McCullough James R.

No Thumbnail Available
Last Name
First Name
James R.

Search Results

Now showing 1 - 4 of 4
  • Technical Report
    Summary of current meter operations in 1968
    (Woods Hole Oceanographic Institution, 1969-03) McCullough, James R. ; Tupper, George H.
    This report describes work done with Geodyne current meters and wind recorders during 1968. Techniques for testing instruments prior to use at sea, instrument performance at sea and instrument changes evolved during the year are discussed.
  • Technical Report
    Moored acoustic travel time (ATT) current meters : evolution, performance, and future designs
    (Woods Hole Oceanographic Institution, 1979-12) McCullough, James R. ; Graeper, Wilhelm
    New laboratory measurements and numeric model studies show the present folded-path ATT current meters are stable and sensitive, but are not well suited for mean flow observations in surface gravity waves. Alternate designs which reduce unwanted wake effects are proposed. ATT flowmeter history, principles of acoustic flow sensors, mean flow near cylinders, and the need for linear flow sensors are reviewed.
  • Technical Report
    Vector averaging current meter speed calibration and recording technique
    (Woods Hole Oceanographic Institution, 1975-09) McCullough, James R.
    Equations 1-4 summarize the rotor calibration used at Woods Hole Oceanographic Institution for the VACM. A discussion of the instrumental and test details used to derive these equations follows. A list of other VACM documents and related bibliography is included.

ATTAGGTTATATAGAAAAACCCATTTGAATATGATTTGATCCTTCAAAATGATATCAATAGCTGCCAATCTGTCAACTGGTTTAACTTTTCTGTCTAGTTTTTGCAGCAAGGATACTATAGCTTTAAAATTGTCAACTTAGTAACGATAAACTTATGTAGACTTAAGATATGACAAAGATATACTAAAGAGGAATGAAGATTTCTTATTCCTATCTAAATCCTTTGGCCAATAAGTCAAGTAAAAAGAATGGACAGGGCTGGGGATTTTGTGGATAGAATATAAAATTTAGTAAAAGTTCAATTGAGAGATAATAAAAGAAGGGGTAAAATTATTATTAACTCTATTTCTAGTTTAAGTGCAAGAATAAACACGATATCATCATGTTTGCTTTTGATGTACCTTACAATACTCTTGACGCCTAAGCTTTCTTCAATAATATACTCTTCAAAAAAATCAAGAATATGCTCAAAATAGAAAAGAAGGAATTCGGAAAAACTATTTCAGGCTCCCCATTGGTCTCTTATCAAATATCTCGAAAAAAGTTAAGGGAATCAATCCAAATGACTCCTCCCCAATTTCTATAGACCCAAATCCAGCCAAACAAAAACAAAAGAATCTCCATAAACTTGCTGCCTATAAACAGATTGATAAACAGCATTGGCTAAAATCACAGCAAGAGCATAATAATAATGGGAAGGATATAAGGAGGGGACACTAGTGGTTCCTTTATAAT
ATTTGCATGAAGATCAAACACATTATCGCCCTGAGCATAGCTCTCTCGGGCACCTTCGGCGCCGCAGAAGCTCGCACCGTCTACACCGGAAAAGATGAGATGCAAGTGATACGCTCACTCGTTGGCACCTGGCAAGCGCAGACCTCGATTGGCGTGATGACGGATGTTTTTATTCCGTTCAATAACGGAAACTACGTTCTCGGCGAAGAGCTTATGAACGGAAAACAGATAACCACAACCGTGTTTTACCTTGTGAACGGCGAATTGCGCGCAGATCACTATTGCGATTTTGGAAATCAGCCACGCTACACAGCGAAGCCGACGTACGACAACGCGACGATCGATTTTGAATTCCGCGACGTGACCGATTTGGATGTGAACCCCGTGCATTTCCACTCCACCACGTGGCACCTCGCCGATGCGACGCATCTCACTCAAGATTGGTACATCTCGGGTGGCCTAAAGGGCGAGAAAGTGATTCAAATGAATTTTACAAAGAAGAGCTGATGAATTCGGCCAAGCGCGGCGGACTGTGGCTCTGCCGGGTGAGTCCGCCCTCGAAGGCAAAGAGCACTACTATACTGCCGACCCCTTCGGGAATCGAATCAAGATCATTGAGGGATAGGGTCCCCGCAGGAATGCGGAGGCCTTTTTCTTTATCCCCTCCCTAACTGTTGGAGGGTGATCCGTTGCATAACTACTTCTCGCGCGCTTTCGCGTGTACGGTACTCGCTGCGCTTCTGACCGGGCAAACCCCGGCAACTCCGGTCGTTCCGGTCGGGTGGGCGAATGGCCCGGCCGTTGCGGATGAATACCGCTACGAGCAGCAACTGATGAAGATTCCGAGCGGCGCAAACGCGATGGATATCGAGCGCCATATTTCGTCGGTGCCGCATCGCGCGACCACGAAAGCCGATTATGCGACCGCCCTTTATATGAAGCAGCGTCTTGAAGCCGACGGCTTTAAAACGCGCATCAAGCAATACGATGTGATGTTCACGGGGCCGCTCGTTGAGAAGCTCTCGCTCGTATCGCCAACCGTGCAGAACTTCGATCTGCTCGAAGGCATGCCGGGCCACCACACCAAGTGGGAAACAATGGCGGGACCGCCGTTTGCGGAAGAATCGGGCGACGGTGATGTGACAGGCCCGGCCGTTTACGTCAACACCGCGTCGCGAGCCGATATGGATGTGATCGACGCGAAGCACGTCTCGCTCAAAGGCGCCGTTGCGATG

• Technical Report
    Near-surface ocean current sensors : problems and performance
    (Woods Hole Oceanographic Institution, 1979-12) McCullough, James R.
    When current meters are used to measure mean horizontal currents in surface gravity waves, immunity to the vertical component of flow is important, even though the net vertical flow averages to zero and is normal to the desired horizontal components. A technique is presented for estimating the magnitude of the errors introduced by imperfect rejection of the off-axis flows (cross-talk) from laboratory measurements of the current meter "vertical-cosine-response." The predicted dynamic response is shown to compare favorably with laboratory measurements. The measured steady state vertical-cosine-response functions for several practical current sensors are summarized and used to estimate the magnitude of wave-induced errors in horizontal mean current measurements. A new dye technique for evaluating near-surface current meter performance in waves is shown.